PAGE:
I’m that daughter, yeah the FAT one. The one that you may view as lazy, upsetting, or not worthy. I am the child that I’ve seen myself in countless times as I stroll through this world and want to give a hug to when I see her parent’s pick at her in public.
I see this little girl wanting to scream HELP ME, LOVE ME! What’s worse it’s not just some random stranger, it’s coming from the people who claim love you the most. The people you look up to, the people who help to sculpt you and prepare you for life.
As a child I was very thin and doctors often wondered if I had eating issues. I don’t remember having an issue with my body back then, it wasn’t until I got my tonsils out and started puberty that weight suddenly showed up at an alarming rate. I was still active and vibrant, I still loved myself despite what I was going through. That all changed one day with a single comment from my mother. I knew she meant well, but it still stung none the less.
I had no control over my body and didn’t understand why this was happening, no one could help me; not even doctors.
She was talking about a “fat” friend she had in high school and how embarrassed she was for her friend who had to go to plus size stores. She lauded herself like a hero for going to these stores like she was truly being a friend. The problem is when you say “my large friend” or “my fat friend” you are defining them by their weight, not who they are. The message was clear, I was unacceptable and should be embarrassed. I had no control over my body and didn’t understand why this was happening, no one could help me; not even doctors.
My mother thought she knew all the answers, this started years of torture and ate away at my self esteem. First it was aerobics classes — I was forced to go several times a week despite hating it and being in a class with old ladies. The music was awful and I had to stare at myself in a mirror, I spent the whole time hating myself, several times a week. I tried not to cry in public when she criticized every roll, jiggle and ripple. No matter how loud I screamed or how much I cried I was told “it’s for your own good”.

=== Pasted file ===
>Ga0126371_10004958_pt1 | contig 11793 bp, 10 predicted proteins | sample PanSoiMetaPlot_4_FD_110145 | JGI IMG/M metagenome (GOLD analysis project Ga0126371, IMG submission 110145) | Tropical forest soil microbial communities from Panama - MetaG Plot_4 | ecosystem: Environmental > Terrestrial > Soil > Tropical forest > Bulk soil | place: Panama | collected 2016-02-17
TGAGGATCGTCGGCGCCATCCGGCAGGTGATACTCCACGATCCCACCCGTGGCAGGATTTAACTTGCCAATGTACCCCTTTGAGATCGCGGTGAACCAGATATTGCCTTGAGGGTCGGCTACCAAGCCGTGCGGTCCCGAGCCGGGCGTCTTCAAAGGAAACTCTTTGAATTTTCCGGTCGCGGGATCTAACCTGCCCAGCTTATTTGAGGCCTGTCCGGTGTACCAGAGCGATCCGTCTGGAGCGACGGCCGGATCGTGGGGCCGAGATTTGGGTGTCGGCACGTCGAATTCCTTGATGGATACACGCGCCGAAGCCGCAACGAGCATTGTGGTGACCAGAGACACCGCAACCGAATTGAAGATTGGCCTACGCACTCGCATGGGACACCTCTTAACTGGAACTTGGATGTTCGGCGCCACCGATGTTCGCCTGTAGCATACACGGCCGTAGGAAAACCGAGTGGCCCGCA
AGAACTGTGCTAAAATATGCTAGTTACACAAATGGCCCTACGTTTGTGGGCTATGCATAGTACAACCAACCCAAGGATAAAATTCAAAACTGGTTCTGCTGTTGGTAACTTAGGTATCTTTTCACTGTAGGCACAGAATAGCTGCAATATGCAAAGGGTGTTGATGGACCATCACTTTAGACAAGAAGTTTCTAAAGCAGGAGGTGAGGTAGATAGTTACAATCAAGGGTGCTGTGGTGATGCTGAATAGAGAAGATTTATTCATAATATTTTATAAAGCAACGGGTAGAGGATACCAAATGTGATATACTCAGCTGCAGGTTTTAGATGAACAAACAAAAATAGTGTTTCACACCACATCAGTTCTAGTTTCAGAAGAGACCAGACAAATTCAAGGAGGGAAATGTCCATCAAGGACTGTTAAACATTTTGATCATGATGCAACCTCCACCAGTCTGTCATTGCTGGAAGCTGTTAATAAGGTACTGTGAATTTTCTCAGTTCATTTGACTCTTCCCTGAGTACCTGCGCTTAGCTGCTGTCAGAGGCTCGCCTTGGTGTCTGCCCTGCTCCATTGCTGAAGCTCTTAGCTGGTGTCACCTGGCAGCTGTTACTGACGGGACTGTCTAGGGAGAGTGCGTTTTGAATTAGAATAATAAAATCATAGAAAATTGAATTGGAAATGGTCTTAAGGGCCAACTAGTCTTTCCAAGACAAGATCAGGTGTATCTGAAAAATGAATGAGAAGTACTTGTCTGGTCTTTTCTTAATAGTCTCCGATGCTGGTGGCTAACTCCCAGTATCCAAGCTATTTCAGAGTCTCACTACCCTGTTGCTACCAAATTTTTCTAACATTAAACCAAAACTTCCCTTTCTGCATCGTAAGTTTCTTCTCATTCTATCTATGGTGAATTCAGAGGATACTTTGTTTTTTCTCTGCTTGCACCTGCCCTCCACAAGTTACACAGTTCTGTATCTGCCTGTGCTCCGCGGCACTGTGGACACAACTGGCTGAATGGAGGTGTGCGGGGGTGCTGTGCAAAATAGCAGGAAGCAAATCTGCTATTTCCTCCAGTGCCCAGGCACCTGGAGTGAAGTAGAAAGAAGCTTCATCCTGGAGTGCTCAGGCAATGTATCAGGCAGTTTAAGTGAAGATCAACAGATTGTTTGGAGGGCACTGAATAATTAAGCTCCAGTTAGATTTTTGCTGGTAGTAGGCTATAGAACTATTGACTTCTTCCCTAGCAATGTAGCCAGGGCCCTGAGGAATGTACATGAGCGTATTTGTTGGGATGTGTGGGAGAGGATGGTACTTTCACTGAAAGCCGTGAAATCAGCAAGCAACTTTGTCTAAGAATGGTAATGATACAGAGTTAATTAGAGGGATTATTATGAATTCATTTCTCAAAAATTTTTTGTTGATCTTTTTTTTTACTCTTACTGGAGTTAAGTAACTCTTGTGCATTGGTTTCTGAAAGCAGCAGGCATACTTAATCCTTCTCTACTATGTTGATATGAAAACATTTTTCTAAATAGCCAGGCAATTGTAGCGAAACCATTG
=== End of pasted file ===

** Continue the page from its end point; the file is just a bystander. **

Whenever my parents spoke about my sister and I, I was always referred to as the smart one and my sister was always the pretty one. I heard my parents gloat over how stunning she was. I just had a great personality and smarts. She was given the cuter clothes, I was given what fit and was affordable.
After that, and for the rest of my life, I had trouble eating in public
Then one night while enjoying a spaghetti dinner, my mother freaked out because I was “eating like a pig” and I was dragged up to my room where there was a mirror against the wall. She sat me down with the plate on the floor and told me to watch myself eat. This happened several times and impacted me greatly. After that, and for the rest of my life, I had trouble eating in public, and didn’t eat in the cafeteria at school. I’d hide with some friends and eat where I knew people wouldn’t stare or be disgusted by me. The message was constantly there. I’m not acceptable and should be ashamed. Even to this day, I still struggle with eating in public.